"In this period of extreme volatility, we are focused foremost on protecting our employees through a tiered-action plan of response to best limit the potential threat posed by Covid-19," CEO Keith Schilling said. "At the same time, we have acted decisively to counteract the rapidly changing market conditions. We will continue to be vigilant and act aggressively to match our costs to market activity levels and to preserve liquidity.”

Midland, TX-based ProPetro Holding Corp., a pressure pumping and completions expert in the Permian Basin, is laying off staff to address “declining fleet activity.” It also is negotiating lower pricing for expendable items, materials used in day-to-day operations and large component replacement parts.

“We are experiencing unprecedented market volatility and difficult conditions across the oil and gas industry that are putting pressure on our operations,” said CEO Phillip Gobe. “We are anticipating material declines in activity and utilization from mid-March through the end of April, and activity levels may be difficult to predict in this the volatile and rapidly changing environment.”

The same story is playing out for many of the biggest E&Ps working overseas.

Brazilian major Petróleo Brasileiro SA, better known as Petroleos, has reduced capex to $8.5 billion from $12 billion and has postponed exploration activities. It also expects to recoup around $2 billion by mothballing shallow water platforms now in operation, as well as by deferring new material contracts for three months.

The state-owned operator also postponed to December a $1.7 billion total dividend payment that was announced in February and deferred 2019 performance bonuses, overtime payments and vacation bonuses.

A 30% increase in monthly remunerations set for the CEO, executive managers and general managers also has been put on hold, while staff promotions have been canceled. In addition, Petrobras also has cut by half the number of employees who were to be on call over the next three months and suspended training.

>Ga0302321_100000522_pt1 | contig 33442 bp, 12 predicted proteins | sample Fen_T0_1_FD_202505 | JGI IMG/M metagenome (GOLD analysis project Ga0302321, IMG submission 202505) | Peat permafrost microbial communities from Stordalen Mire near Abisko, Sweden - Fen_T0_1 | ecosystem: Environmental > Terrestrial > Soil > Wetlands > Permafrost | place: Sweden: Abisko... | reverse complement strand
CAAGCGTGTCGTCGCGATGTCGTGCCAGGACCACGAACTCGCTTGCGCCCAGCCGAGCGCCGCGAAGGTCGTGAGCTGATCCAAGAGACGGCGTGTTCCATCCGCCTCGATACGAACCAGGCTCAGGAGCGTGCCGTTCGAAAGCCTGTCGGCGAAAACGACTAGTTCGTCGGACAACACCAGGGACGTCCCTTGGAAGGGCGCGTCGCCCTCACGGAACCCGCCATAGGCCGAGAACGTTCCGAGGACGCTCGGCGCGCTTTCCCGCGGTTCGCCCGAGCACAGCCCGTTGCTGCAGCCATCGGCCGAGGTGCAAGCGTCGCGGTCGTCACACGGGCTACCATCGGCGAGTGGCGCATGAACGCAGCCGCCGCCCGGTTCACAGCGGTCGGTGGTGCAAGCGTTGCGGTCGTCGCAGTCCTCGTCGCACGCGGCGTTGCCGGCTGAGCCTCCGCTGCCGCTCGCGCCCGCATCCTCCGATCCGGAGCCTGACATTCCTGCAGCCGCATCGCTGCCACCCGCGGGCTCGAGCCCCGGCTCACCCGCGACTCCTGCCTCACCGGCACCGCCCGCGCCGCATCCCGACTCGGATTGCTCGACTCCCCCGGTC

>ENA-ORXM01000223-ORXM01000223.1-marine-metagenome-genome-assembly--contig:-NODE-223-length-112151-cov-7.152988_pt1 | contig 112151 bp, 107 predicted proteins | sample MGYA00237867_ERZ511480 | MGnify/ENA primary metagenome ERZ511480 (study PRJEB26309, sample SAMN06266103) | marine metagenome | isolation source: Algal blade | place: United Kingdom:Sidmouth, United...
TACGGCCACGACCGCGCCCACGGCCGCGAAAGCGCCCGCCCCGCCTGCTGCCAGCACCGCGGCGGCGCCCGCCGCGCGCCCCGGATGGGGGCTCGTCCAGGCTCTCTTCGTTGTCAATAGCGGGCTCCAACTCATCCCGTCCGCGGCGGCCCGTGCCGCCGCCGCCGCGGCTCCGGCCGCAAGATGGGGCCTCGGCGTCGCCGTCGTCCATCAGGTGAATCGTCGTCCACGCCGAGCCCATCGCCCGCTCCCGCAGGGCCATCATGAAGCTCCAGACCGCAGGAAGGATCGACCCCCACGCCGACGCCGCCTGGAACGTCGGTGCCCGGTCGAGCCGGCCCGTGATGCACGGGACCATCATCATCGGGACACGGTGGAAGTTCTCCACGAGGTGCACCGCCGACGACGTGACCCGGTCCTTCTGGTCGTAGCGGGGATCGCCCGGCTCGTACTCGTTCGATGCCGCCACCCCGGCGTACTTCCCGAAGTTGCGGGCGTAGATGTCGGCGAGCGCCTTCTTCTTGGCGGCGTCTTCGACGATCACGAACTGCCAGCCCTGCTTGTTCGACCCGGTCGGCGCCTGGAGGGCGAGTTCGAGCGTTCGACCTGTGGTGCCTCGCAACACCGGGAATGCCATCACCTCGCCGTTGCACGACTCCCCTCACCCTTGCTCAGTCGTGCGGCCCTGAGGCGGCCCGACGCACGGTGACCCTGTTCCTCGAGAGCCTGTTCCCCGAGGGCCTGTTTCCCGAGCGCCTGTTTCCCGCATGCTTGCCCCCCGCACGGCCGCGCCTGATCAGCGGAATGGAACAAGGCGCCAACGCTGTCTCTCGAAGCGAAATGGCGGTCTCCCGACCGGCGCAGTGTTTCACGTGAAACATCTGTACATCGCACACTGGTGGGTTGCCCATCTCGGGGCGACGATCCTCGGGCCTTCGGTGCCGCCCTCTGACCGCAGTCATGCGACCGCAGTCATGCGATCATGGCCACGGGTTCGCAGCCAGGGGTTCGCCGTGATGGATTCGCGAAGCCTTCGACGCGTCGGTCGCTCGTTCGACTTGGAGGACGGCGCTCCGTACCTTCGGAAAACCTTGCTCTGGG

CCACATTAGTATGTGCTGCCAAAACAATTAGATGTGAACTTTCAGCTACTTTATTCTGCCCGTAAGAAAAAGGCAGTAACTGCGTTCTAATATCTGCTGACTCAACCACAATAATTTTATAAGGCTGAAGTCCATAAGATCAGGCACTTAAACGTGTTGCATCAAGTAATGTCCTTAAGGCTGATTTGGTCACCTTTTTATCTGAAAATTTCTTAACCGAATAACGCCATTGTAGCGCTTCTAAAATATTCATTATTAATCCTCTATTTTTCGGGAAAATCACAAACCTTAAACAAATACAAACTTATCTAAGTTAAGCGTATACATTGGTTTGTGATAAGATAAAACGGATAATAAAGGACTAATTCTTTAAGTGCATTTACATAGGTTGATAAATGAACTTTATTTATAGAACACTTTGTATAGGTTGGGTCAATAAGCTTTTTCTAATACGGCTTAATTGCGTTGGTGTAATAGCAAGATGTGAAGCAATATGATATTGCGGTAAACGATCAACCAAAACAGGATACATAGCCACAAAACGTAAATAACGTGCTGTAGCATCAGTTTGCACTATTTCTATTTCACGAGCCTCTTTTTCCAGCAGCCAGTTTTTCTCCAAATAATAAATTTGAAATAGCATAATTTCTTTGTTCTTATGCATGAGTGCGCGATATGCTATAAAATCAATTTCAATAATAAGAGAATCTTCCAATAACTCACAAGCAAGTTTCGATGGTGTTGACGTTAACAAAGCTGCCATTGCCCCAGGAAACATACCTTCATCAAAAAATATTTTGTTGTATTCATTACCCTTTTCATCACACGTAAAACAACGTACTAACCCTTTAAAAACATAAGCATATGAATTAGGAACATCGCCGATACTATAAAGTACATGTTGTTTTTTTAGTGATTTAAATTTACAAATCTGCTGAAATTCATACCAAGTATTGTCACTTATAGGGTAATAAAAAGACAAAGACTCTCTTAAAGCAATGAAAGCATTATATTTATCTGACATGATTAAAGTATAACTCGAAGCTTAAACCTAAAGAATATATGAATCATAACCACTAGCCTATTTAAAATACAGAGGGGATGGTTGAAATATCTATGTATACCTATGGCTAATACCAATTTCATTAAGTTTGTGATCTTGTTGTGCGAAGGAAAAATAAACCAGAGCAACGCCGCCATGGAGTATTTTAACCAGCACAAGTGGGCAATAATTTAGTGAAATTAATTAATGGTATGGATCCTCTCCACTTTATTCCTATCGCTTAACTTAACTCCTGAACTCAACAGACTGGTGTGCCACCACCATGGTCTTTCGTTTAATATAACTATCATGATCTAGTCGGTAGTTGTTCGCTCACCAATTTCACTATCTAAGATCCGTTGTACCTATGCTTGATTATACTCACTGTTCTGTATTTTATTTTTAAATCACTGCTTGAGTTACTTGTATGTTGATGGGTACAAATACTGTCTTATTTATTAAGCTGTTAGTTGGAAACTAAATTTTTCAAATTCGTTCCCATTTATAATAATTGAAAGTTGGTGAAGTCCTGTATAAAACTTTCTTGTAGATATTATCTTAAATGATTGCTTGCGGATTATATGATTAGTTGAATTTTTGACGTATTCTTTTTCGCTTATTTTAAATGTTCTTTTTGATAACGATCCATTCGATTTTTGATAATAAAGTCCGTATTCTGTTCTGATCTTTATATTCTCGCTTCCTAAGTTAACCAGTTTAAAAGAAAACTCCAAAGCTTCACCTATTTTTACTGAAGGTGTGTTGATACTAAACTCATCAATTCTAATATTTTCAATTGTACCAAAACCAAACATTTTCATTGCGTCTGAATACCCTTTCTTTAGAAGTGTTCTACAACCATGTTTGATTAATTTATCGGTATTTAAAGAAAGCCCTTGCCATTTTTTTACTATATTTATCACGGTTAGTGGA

European-based independent Aker BP ASA, which works on the Norwegian Continental Shelf, has put on hold all field development projects that have not been sanctioned, representing a 20% reduction in capex to $1.2 billion from initial guidance. “Significant reductions” also are likely for 2021 through 2022, with capex tentatively set at under $1 billion.

“Our industry is currently facing an extremely challenging situation,” CEO Karl Johnny Hersvik said. “With the measures we are now undertaking, Aker BP is well prepared to face the challenging market situation, and we have the financial resources to pursue value accretive growth opportunities ahead.”

Rising Infections

A sampling of industry also indicates concern as more oil and gas employees face coronavirus infections. Murphy Oil Corp. CEO Roger W. Jenkins has taken a temporary medical leave on a presumptive diagnosis for Covid-19.

Michigan-based utility Consumers Energy reported one natural gas construction employee tested positive, but the employee, who worked in Oakland and Macomb counties, was said to not have had customer interactions.

In addition, at Hurricane Energy LLC’s Lancaster field offshore Scotland, a crew member on the Aoka Mizu floating production, storage and offloading platform contracted coronavirus and was airlifted to a hospital.